Many bars, restaurants and private event centers have regularly scheduled karaoke nights, which means the chances of you finding yourself with a songbook and a request slip one night are pretty good. For experienced singers, the thought of winning over the crowd with a dead-on Pat Benatar impersonation may be exciting, but others who are not performers by nature may find the whole karaoke experience to be a bit overwhelming and anxiety-producing. If you find yourself lost in a crowd of karaoke enthusiasts and your only chance is to sing your way out, here are some tips for making your first karaoke experience a pleasant one.
- Song selection is very important. Take your time and read the songbook thoroughly. There are literally thousands of songs available on karaoke, but different venues have different collections to choose from. For your first karaoke experience, pick a song you could literally sing in the shower. If you are a fan of Elvis Presley or Johnny Cash, you might want to choose one of their most familiar or signature tunes, not their lesser-known material. Many people in the crowd will support a singer who chooses a very popular or familiar song, and one thing you want on your side for your first time is crowd support. Be realistic about your vocal range and style and select a song that fits both. Some first-time singers find country music to be easier than rock music, but others find singing tuneless "frat rock" songs like Louie, Louie or Wooly Bully to be less intimidating. If you're not happy with your performance, you might try a different musical genre for your next song. The trick is not to bite off more than you can chew vocally for your first karaoke experience.
- Allow the karaoke graphics to guide you along. Most karaoke systems have a video monitor which displays the lyrics of a chosen song as the music plays. The graphic display should also provide essential information such as the count-off before the verses and instrumental breaks. In addition, the lyrics should change color in time with the music, so use this as a clue for phrasing and timing. Sometimes the lyrics may appear a few beats before the actual melody, so it pays to listen for musical cues as well as visual ones. You may also experience a different arrangement or tempo than the original recording, so allow the graphics to be your guide through the changes.
- Use the vocal monitors for pitch and dynamic control. You may notice a small amplifier or two pointed in your direction as you stand in front of the karaoke video screen. This is a vocal monitor designed to provide the singer with the same mixed sound the audience hears through the main PA system. Some first-time singers may not be used to hearing themselves sing, but it is better than having no monitoring system at all. When the music starts, you should be able to hear it coming out of the vocal monitor as well as the main speakers. You should also be able to hear your voice coming out of the vocal monitor as you perform. This should help you gauge how loudly or softly you are singing, so you can adjust accordingly. You should also be able to hear if you are singing at the right pitch or if you've gone off-key. A good vocal monitor mixed at the same level as the main speakers should help you sing at a comfortable volume level, just slightly above the level of normal conversation. You shouldn't have to shout or whisper to be heard by the crowd.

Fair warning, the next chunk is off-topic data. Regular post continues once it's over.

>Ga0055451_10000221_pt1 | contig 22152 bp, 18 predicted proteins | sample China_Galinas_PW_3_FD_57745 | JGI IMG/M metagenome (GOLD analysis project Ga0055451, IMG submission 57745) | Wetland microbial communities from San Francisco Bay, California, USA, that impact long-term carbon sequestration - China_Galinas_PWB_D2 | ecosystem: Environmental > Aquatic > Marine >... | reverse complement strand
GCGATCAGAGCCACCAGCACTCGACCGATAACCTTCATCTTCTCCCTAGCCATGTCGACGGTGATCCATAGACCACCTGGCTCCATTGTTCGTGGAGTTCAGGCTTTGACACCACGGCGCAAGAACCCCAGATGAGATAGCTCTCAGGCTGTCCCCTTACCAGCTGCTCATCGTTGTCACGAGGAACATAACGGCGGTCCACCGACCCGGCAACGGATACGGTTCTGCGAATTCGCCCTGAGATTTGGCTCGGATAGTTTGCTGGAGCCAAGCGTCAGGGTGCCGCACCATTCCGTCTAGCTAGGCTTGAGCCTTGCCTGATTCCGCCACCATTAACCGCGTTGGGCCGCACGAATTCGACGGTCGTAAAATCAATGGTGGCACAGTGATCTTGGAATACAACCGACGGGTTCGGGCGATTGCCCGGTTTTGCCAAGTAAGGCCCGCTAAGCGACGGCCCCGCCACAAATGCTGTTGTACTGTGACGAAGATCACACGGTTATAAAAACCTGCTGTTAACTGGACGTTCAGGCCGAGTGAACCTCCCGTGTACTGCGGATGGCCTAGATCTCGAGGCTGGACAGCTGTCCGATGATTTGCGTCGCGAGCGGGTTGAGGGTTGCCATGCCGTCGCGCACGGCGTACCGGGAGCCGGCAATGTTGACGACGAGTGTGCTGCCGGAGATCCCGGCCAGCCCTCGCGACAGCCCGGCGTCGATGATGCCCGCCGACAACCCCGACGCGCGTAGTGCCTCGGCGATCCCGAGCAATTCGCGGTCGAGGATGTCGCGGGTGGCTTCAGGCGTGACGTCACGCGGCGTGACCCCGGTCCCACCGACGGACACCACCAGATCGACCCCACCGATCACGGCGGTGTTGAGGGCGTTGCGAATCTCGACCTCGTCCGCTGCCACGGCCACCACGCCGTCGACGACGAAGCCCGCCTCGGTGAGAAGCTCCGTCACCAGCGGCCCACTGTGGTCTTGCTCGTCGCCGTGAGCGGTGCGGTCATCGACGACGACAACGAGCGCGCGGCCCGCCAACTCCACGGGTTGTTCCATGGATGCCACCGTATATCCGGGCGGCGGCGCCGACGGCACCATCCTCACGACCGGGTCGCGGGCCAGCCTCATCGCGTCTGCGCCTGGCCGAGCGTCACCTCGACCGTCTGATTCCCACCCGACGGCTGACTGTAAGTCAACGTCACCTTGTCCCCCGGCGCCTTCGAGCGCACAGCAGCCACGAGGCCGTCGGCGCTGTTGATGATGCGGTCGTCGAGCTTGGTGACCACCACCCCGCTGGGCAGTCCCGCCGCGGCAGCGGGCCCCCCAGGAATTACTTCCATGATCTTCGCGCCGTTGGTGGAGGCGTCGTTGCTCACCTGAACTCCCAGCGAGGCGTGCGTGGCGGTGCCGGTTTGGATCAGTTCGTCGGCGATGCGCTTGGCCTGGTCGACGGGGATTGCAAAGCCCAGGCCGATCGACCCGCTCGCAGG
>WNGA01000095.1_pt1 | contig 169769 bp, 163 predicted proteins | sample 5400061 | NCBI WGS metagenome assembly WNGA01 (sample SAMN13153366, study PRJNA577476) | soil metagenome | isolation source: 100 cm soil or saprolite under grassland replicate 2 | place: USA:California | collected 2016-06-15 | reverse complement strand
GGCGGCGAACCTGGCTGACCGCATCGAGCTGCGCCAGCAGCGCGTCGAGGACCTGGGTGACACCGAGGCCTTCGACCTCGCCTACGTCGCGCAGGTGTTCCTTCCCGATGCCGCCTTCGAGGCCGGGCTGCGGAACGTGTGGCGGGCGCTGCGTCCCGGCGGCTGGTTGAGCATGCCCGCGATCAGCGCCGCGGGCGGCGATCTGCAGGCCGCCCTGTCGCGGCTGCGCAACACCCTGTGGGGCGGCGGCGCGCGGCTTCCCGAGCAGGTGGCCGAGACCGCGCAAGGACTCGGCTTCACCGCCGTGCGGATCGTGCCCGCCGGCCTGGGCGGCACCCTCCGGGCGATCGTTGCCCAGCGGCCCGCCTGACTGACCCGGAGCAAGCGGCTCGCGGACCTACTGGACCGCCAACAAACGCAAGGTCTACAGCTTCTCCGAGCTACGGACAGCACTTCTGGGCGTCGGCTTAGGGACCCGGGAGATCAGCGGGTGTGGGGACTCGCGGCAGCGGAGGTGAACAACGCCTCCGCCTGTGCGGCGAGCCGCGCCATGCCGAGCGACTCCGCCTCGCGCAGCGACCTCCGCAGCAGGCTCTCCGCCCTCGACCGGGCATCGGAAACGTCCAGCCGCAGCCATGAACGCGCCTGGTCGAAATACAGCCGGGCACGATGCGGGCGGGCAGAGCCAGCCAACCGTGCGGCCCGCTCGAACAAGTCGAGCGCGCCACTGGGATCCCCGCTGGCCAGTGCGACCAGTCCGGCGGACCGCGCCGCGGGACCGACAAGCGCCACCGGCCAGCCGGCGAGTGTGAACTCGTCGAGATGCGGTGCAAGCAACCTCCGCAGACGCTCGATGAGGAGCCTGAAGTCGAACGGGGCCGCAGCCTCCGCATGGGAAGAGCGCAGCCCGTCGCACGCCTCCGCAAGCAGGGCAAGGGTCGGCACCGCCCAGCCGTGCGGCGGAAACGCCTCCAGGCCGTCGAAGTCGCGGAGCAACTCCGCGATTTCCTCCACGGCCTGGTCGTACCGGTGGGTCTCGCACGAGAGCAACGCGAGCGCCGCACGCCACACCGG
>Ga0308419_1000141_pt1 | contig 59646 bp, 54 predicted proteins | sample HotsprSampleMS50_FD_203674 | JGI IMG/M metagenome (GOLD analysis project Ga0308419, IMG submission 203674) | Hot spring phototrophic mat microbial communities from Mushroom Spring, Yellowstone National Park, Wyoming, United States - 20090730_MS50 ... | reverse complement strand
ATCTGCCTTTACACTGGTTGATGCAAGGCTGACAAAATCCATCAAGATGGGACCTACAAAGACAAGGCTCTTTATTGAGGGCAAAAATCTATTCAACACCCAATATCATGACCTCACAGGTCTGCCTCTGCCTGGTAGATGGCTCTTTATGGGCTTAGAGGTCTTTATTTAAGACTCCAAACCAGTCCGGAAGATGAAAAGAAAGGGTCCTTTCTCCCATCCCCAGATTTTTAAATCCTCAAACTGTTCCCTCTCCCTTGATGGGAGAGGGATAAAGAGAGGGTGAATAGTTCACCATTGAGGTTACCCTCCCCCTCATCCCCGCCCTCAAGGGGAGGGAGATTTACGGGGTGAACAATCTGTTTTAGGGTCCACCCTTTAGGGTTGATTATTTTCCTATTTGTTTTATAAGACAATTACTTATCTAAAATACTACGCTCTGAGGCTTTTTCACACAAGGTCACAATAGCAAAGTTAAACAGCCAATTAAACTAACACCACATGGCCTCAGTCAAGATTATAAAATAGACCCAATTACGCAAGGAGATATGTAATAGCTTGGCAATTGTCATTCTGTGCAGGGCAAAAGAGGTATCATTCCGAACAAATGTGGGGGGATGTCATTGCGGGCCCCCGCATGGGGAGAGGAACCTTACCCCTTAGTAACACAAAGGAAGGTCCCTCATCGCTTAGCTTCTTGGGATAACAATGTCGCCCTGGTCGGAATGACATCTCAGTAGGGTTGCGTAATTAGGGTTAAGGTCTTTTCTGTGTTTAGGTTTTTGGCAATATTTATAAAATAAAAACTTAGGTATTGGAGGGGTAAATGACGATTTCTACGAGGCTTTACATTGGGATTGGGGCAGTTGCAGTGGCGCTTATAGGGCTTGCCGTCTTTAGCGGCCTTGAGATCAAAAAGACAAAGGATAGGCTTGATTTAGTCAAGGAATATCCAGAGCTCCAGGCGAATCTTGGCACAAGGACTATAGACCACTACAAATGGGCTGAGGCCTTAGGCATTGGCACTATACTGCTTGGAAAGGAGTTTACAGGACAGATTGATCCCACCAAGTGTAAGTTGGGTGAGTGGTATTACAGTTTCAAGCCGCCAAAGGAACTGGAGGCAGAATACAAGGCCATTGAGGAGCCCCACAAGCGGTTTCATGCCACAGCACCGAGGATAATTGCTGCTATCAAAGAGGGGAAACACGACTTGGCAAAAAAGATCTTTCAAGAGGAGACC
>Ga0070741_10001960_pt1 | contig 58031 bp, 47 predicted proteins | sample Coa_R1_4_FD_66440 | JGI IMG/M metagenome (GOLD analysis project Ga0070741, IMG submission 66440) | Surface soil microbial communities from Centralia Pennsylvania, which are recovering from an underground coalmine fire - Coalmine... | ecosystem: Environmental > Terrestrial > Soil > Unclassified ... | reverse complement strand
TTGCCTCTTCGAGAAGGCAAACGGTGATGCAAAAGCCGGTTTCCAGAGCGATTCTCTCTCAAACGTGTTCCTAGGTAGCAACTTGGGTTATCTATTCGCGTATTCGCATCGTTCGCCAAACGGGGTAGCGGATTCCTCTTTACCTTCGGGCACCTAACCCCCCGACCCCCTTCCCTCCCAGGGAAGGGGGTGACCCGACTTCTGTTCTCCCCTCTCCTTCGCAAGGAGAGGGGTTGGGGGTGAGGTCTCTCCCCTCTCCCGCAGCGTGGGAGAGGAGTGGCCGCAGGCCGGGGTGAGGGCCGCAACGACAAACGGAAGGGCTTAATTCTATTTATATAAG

- Sing to the ones who are listening. Karaoke audiences can be tough crowds for first-time singers. If you look out in the crowd and sense indifference, play to the people who really are listening to you. If you are nervous about singing in public for the first time, seeing your friends and family singing along with you or clapping or dancing can do wonders for your self-confidence. Once an audience gets a sense of your musical tastes and vocal stylings, they should begin to warm up and become more responsive. The first time you sing karaoke, you may want to bring a friend to the stage for moral support. If you become friends with a more established singer, he or she may also agree to sing along with you. Karaoke singing should be a social ice-breaker and constructive outlet, not a competition.
- Work to improve your singing and performance skills. The first time you sing karaoke is best described as a learning experience. Some parts of the performance may go okay, while others may definitely leave room for improvement. The important thing is you took a chance and went onstage. Even if the crowd didn't exactly go wild or you completely flubbed the third verse, you did something creative and exciting. The next time you perform, and there will be a next time, you might want to work on the problem areas such as timing or pitch. You may also want to find other songs which suit your vocal range and style and perform those several times until you are very comfortable with them. You may even end up with a signature song of your own, one that pleases the crowd and helps define you as a performer.
Singing karaoke for the first time in public may be one of the scariest moments of your life, but many people have discovered that it becomes easier over time. The fear and anxiety of singing in public is often replaced by the feeling of acceptance and appreciation by an attentive audience. Remember to start simply and build up your repertoire whenever you feel comfortable.